By Susan Riddell
When Betty Hunt was in high school, she had an interest in work-based learning and soon was placed at a job in a dentist office.
“I wanted to attend college – but no one in my family had ever attended college, and I didn’t understand how to make it happen for me,” Hunt said.
Eventually, she started working at the academic affairs office at the old Prestonsburg Community College, now Big Sandy Community and Technical College.
“I drove by the Martin County Area Technology Center (ATC) every day on my way to work and thought to myself that I would really like to be a teacher there one day,” Hunt said. “It was a goal and dream of mine.”
Years later, not only does Hunt work there, but she was recently named Kentucky Career and Technical Education (CTE) Teacher of the Year by the Kentucky Association for Career and Technical Education for her work as a business and marketing teacher.
Dale Winkler, associate commissioner of the Kentucky Department of Education’s Office of Career and Technical Education, said that Hunt is an effective CTE teacher who ensures every lesson is relative to the real world and builds strong relationships with students, the Martin County ATC, Sheldon Clark High School, Big Sandy Community and Technical College and businesses in her community.
He also praised Hunt for helping students not on track to meet college- and career-ready measures receive the appropriate targeted interventions.
“Her leadership on the Response to Intervention Committee has assisted several students in achieving college- and career-readiness (CCR) status by the time they graduated from high school,” Winkler said.
In becoming a teacher, Hunt took advantage of the Employee Tuition Waiver. Eventually, she became a National Board Certified Teacher.
“This process helped me to think critically about my teaching methods and student outcomes,” Hunt said. “I became more confident as a teacher and knew if I did not have the answer to a problem, I have other professionals I can ask for an opinion.”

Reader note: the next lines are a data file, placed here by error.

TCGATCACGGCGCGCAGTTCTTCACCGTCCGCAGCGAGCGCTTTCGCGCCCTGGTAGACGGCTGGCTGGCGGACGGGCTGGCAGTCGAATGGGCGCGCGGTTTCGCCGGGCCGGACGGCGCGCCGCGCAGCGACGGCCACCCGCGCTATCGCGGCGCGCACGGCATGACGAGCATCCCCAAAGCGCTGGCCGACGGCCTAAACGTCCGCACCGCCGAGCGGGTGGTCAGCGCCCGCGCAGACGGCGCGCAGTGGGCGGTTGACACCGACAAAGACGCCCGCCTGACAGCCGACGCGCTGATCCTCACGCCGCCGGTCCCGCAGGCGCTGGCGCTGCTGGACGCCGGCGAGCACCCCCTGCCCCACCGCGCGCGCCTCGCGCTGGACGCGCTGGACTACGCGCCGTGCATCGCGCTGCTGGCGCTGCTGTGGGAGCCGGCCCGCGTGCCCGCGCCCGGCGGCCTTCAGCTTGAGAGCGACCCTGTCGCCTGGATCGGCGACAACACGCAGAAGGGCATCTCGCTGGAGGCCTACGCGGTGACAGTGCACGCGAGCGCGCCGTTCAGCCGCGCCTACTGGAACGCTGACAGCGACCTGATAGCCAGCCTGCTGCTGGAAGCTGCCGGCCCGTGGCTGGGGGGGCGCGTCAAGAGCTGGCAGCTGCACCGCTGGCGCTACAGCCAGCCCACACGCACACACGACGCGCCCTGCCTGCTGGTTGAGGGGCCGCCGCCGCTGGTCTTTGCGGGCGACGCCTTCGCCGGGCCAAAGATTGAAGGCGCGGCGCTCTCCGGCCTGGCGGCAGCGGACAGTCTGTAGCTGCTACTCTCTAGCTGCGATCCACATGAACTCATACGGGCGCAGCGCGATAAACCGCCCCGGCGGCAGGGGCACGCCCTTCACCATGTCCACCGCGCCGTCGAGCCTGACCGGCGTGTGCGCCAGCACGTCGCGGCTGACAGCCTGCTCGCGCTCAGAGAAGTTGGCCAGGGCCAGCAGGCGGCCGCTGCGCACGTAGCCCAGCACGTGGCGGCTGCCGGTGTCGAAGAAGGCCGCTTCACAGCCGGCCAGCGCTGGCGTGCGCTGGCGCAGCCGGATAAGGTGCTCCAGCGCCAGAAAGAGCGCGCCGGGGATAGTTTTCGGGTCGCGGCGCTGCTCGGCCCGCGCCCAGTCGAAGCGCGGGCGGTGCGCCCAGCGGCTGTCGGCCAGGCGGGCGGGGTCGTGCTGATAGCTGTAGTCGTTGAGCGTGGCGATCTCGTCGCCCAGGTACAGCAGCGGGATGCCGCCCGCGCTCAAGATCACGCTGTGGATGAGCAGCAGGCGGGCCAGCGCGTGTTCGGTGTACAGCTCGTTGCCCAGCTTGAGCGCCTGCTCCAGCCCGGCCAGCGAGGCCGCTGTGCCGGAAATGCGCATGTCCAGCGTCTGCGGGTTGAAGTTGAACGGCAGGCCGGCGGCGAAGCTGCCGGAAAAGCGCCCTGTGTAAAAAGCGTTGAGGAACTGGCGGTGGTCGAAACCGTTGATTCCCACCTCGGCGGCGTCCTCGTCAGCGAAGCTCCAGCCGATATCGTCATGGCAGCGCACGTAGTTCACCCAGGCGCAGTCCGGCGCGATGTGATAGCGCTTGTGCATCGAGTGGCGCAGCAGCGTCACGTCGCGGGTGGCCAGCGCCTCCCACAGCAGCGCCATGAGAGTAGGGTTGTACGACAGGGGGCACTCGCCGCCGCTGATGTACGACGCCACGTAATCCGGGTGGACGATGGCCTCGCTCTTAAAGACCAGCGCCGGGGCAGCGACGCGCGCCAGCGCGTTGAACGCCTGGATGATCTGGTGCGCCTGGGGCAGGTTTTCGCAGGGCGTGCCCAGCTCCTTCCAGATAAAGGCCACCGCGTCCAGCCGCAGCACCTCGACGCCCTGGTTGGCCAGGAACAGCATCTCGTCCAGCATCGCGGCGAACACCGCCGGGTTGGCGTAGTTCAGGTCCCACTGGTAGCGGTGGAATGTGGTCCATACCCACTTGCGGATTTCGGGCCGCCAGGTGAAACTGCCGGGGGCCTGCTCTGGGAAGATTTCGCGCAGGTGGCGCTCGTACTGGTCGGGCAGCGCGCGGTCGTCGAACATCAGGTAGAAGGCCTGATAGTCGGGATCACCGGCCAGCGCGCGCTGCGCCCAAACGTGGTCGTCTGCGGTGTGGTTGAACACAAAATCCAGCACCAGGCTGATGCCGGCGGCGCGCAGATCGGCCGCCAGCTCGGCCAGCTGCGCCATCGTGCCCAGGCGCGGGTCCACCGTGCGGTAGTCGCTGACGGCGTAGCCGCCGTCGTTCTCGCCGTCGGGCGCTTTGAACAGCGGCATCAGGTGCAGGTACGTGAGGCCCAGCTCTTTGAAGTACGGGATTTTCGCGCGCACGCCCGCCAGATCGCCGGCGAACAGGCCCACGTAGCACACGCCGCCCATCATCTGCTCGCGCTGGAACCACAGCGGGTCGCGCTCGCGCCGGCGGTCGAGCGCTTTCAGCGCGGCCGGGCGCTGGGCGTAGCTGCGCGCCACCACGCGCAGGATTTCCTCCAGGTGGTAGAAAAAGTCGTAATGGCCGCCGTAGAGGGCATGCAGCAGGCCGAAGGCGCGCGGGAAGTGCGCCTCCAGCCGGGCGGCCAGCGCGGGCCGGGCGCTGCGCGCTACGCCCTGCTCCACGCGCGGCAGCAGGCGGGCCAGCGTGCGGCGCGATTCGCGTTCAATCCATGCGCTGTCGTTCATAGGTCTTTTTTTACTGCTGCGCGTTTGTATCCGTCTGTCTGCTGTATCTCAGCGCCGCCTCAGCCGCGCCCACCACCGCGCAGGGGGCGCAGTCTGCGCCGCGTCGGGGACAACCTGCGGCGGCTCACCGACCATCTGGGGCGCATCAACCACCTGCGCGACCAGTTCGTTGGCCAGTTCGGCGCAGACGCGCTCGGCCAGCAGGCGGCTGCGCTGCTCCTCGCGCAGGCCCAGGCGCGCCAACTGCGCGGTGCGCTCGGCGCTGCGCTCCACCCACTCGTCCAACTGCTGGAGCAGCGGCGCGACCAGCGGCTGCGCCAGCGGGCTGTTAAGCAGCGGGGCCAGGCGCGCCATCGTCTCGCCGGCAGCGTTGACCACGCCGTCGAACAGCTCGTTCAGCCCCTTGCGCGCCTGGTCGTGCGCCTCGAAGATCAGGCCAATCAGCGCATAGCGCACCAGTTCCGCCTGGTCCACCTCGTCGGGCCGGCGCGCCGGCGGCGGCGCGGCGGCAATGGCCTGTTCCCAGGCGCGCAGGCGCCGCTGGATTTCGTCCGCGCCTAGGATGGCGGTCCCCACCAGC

She feels it’s crucial to every school to have highly effective teachers who can model, coach and encourage other teachers in becoming highly effective through work in their professional learning communities (PLC).
“When teachers have a designated time to meet, compare and contrast various lesson plans, objectives, formative and summative assessments and have time to develop common assessments for each subject area, the focus on student learning and outcomes rise,” she said.
Hunt loves having a career focus with her students, she said, and she tries to connect what they are learning to how it can be used in a career or on the job.
“Tying relevance to rigor keeps students engaged,” Hunt said. “Business education can be tied to any career and many times can be tied to common knowledge (like personal finance) that people need in order to function well in our society.”
Thanks to many hands-on learning opportunities that business education offers, Hunt feels business curriculum can be used to get students motivated and interested a little easier than some other subject areas taught in the high school setting.
She also encourages business teachers to create learning opportunities with Future Business Leaders of America (FBLA) students.
“Having the opportunity to travel and be with other students in FBLA motivates my students to care about education and even get excited and thirst for more knowledge, especially in the area for which they are competing,” Hunt said. “That is a teacher’s dream.”
Hunt also believes in putting her students to work as interns. She runs a program that puts interested Sheldon Clark High School students in nearby businesses. Students have worked in floral shops, medical offices, attorney offices and more. Some have been offered paying jobs following their internships.
Business and marketing education can be a foundation for any career, Hunt said, especially considering components of Kentucky Core Academic Standards (KCAS) and College and Career Readiness (CCR) that are already embedded into the curriculum of business and marketing education.
“For example, Microsoft Office Specialist (MOS) certifications were offered here at Martin County Area Technology Center before CCR measures were adopted in Kentucky,” Hunt said. “In my opinion, these initiatives elevate the need for all career and technical education options.
“Students are not ‘cookie-cutter’ and ‘one size fits all,’” she added. “Their educational needs will not be either. Having career and technical education available to all students will only strengthen their readiness for functioning in society upon graduation, whether that’s going on to college, attending technical school, joining the armed forces or working. Students will be more prepared if they have had some type of career and technical education.”
Hunt has heard before, “I didn’t think the technical school was for me because I am going to college after high school.” That’s not true, she said.
“Technical education is for all students,” Hunt added. “In my classroom, I offer dual credit options to two different colleges – Morehead State University with the Early College Program and Murray State University with the Racer Academy. In addition, students can obtain articulated credit to any Kentucky Community and Technical College and Sullivan University with the courses I teach. Many career and technical schools offer these opportunities to their students.”
Betty Hunt, firstname.lastname@example.org, (606) 298-3879